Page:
A year after the death of dictator General Franco, there are changes taking place in Spain's political and social life.
A year after the death of dictator General Franco, there are changes taking place in Spain's political and social life. A major shift in the attitude of the Spanish government towards the banned Communist Party is becoming obvious. But righting politicians are still divided on whether the party should be allowed to enter in the general elections which will be held this year.
SYNOPSIS: The Spanish Cortes, the parliament, approved a bill just after the first anniversary of Franco's death, establishing democratically elected parliament. And for the first time in 40 years the opposition has formally met the Prime Minister to discuss election campaigning.
Franco's nephew, Nicholas Franco is one of the successful members of his family still living in Madrid. A millionaire, he feels, not surprisingly, that Spain owes a lot to his uncle.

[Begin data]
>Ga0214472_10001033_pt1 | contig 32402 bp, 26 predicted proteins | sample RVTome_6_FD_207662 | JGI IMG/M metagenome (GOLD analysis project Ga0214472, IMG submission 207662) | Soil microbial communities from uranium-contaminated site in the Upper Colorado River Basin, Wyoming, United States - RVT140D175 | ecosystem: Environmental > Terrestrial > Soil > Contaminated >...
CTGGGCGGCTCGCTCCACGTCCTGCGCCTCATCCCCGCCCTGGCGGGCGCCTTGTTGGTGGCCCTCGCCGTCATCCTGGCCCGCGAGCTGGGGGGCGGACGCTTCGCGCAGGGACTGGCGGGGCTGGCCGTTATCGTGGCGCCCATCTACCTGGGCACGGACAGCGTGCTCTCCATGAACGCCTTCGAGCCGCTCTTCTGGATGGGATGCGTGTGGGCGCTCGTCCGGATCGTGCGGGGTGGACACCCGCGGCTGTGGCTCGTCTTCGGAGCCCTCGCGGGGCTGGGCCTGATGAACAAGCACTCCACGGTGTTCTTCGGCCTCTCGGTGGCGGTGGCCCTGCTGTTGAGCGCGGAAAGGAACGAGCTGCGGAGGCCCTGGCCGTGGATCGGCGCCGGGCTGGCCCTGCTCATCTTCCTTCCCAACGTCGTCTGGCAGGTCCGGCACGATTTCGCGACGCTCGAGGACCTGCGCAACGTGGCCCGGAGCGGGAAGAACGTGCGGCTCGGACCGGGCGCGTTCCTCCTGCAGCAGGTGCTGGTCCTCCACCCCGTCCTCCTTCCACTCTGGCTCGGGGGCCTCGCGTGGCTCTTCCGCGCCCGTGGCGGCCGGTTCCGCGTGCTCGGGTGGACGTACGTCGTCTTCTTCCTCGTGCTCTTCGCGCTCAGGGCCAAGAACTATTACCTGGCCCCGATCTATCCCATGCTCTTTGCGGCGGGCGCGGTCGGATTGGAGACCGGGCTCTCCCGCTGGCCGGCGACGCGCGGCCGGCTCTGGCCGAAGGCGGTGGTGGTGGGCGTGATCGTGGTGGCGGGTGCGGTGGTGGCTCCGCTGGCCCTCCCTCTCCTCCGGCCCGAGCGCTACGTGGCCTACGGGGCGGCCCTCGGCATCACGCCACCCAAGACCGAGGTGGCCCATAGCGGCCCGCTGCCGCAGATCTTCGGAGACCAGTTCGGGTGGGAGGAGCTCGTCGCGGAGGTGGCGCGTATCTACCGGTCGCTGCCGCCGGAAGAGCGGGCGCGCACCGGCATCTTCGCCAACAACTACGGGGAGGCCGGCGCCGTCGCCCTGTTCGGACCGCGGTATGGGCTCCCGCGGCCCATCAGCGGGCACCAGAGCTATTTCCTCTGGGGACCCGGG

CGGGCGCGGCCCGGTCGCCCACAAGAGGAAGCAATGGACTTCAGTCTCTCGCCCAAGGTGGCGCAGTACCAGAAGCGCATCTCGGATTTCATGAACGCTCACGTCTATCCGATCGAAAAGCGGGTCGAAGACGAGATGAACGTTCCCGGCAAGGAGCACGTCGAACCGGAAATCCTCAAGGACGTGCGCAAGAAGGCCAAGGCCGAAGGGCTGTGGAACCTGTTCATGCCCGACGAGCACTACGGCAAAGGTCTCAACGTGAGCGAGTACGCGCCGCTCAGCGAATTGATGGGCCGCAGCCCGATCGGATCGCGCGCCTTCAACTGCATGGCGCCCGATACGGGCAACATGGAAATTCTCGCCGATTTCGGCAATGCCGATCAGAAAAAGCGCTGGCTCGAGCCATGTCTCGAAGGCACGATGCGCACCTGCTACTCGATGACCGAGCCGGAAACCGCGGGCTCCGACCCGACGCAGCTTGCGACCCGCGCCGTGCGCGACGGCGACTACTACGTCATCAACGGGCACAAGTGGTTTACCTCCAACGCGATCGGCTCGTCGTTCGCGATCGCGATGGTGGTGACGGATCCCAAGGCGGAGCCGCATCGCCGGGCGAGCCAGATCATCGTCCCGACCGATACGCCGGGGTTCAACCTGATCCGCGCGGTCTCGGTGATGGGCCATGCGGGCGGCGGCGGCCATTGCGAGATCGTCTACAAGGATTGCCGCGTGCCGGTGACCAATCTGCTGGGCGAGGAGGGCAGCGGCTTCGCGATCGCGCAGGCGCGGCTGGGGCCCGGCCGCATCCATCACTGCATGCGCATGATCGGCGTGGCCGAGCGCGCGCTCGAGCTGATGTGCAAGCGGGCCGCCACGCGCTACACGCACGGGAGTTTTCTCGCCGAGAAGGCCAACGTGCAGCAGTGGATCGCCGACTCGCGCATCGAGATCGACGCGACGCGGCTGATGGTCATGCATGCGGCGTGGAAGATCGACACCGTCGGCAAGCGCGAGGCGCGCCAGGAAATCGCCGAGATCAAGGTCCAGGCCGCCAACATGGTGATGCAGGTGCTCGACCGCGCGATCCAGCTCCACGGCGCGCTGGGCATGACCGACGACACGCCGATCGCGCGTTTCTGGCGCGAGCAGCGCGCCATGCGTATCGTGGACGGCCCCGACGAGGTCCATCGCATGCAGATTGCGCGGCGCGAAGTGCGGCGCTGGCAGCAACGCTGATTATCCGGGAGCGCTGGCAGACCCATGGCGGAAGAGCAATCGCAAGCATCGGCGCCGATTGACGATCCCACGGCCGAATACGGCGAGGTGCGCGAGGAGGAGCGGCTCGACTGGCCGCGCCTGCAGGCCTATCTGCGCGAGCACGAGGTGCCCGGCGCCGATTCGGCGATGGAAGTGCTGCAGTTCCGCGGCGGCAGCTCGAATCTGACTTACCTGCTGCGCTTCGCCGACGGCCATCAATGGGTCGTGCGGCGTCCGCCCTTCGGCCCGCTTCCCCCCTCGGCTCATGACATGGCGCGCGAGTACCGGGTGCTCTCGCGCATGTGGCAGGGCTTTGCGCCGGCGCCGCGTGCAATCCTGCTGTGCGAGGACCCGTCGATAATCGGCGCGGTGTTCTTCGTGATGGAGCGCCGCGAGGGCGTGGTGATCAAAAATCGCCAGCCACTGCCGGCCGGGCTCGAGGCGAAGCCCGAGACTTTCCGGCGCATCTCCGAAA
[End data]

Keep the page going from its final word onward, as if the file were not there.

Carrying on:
Today there are many things in modern Spain that General Franco would hardly recognise, such as this striptease club. It marks the beginning of a new period of permissiveness which many Spaniards are eager to see.
Taking part in the traditional hunting party is one of the right-wing's most controversial politicians Senor Manuel Fraga Iribarne. He has formed the Popular Alliance Party including old Franco supporters and is vehemently anti-Communist.
On the other hand a former Foreign Minister Senor Arielza has also formed another right-wing party but he is much more liberal minded towards the Communists.